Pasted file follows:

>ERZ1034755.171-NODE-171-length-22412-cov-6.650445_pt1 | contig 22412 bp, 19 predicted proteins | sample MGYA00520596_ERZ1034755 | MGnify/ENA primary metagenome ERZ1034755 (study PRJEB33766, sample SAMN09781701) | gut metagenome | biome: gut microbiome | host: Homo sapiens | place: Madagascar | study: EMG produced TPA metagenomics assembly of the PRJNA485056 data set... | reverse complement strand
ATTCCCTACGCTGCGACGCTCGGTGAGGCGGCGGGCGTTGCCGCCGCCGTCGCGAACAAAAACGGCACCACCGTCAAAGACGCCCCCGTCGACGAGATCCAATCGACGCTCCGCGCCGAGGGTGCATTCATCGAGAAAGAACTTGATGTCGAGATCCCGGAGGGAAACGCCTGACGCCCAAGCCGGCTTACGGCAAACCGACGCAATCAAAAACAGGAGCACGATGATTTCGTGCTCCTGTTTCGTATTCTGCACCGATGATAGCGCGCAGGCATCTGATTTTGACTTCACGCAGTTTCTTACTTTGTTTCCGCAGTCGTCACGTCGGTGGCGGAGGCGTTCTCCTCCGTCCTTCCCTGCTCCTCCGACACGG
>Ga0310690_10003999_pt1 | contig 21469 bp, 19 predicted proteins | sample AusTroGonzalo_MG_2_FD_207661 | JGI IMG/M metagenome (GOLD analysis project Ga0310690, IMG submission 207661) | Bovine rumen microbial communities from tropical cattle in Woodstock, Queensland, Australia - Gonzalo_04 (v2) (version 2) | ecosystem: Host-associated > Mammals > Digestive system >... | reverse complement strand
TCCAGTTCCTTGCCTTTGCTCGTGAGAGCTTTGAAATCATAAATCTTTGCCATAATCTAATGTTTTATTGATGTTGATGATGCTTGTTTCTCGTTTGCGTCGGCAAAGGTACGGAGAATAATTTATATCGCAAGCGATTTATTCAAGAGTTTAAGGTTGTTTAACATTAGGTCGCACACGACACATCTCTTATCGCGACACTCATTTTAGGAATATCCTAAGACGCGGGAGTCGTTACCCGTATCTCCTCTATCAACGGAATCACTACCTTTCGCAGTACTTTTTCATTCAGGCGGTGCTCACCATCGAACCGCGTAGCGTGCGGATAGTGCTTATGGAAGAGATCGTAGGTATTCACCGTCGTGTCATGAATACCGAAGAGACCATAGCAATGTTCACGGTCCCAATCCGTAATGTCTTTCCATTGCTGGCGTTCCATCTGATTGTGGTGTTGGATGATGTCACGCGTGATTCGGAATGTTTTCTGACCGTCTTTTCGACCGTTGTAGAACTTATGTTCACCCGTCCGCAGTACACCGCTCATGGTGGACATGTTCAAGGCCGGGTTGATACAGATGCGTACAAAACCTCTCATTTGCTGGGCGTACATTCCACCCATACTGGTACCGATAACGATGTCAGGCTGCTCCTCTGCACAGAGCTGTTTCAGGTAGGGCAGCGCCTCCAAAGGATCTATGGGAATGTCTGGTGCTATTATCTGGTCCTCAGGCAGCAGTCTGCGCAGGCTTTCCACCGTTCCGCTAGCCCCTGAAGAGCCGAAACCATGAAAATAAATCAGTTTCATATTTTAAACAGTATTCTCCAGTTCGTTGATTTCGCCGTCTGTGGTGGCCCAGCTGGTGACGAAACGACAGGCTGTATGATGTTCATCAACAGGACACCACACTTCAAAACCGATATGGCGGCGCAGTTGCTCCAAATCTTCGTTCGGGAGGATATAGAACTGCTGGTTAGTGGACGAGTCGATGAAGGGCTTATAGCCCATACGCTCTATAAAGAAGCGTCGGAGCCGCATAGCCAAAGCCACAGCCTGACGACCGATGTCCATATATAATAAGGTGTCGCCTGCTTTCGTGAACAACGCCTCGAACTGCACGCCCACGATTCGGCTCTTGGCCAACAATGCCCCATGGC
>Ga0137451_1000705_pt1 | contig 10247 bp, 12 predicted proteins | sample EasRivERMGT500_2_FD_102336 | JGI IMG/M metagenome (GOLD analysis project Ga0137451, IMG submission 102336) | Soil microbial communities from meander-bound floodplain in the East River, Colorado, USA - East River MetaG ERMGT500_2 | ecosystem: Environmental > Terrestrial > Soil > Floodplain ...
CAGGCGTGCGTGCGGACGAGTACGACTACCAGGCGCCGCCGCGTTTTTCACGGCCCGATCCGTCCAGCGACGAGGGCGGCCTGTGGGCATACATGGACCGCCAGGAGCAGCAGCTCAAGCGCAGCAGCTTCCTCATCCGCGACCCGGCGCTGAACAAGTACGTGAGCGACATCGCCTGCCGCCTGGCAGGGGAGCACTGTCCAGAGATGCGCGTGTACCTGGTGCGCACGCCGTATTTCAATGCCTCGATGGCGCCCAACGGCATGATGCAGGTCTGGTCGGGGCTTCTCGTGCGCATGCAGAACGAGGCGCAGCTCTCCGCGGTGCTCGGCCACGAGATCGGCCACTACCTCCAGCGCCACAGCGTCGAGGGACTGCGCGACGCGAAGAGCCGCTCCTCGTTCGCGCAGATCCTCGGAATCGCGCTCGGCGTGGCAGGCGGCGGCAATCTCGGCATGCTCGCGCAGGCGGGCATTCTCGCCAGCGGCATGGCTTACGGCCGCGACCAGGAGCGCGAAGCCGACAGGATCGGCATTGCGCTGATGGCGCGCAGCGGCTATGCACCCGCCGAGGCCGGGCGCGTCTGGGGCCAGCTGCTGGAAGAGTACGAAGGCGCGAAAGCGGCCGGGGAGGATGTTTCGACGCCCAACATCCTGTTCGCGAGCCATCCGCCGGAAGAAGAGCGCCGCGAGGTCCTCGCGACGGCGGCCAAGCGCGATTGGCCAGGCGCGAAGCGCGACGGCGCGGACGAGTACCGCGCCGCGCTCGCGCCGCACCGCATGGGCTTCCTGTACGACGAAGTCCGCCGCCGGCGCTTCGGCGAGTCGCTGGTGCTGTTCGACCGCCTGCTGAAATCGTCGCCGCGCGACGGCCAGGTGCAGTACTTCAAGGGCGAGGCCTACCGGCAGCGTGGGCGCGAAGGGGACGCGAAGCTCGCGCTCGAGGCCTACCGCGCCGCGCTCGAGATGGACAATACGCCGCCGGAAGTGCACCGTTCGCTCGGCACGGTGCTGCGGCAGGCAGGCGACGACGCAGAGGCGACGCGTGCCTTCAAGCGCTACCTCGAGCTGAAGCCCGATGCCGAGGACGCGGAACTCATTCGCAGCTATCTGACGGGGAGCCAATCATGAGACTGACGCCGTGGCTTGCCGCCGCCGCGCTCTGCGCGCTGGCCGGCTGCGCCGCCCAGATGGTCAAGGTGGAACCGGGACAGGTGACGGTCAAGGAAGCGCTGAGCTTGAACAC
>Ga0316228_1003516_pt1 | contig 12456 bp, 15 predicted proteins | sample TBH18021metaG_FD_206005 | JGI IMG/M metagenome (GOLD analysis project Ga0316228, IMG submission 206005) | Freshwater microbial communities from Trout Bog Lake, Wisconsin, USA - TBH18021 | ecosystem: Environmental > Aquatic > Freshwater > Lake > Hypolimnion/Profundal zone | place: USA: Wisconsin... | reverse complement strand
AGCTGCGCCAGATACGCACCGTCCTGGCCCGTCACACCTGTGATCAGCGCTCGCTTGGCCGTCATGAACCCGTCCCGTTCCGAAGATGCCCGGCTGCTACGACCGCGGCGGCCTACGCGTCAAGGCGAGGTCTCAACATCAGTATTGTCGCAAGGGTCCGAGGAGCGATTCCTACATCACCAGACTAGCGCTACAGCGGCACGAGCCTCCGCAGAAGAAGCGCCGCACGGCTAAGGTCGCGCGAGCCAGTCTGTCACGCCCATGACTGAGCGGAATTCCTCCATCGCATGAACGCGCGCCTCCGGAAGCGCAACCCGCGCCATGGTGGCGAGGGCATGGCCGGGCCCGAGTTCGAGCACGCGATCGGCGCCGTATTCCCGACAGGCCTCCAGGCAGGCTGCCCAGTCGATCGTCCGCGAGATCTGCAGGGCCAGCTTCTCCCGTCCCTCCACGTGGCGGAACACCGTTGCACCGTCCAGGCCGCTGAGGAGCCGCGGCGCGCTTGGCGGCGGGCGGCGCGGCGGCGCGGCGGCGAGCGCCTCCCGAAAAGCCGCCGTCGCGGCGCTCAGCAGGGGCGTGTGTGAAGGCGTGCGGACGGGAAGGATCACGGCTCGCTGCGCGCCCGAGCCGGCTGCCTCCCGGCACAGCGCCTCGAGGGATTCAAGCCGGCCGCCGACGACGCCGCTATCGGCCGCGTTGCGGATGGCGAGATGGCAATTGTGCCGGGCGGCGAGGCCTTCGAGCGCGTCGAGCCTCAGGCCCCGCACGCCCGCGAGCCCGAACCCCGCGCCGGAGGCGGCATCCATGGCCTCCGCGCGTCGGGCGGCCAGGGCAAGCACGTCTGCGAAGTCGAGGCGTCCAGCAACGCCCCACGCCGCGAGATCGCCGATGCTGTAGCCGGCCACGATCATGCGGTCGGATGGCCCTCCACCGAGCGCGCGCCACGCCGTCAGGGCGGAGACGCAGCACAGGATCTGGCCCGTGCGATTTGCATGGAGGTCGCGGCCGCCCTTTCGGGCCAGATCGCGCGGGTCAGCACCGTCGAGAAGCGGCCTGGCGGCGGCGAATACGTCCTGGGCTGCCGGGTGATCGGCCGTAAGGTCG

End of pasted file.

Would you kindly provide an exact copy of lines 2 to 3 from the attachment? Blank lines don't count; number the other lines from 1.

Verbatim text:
ATTCCCTACGCTGCGACGCTCGGTGAGGCGGCGGGCGTTGCCGCCGCCGTCGCGAACAAAAACGGCACCACCGTCAAAGACGCCCCCGTCGACGAGATCCAATCGACGCTCCGCGCCGAGGGTGCATTCATCGAGAAAGAACTTGATGTCGAGATCCCGGAGGGAAACGCCTGACGCCCAAGCCGGCTTACGGCAAACCGACGCAATCAAAAACAGGAGCACGATGATTTCGTGCTCCTGTTTCGTATTCTGCACCGATGATAGCGCGCAGGCATCTGATTTTGACTTCACGCAGTTTCTTACTTTGTTTCCGCAGTCGTCACGTCGGTGGCGGAGGCGTTCTCCTCCGTCCTTCCCTGCTCCTCCGACACGG
>Ga0310690_10003999_pt1 | contig 21469 bp, 19 predicted proteins | sample AusTroGonzalo_MG_2_FD_207661 | JGI IMG/M metagenome (GOLD analysis project Ga0310690, IMG submission 207661) | Bovine rumen microbial communities from tropical cattle in Woodstock, Queensland, Australia - Gonzalo_04 (v2) (version 2) | ecosystem: Host-associated > Mammals > Digestive system >... | reverse complement strand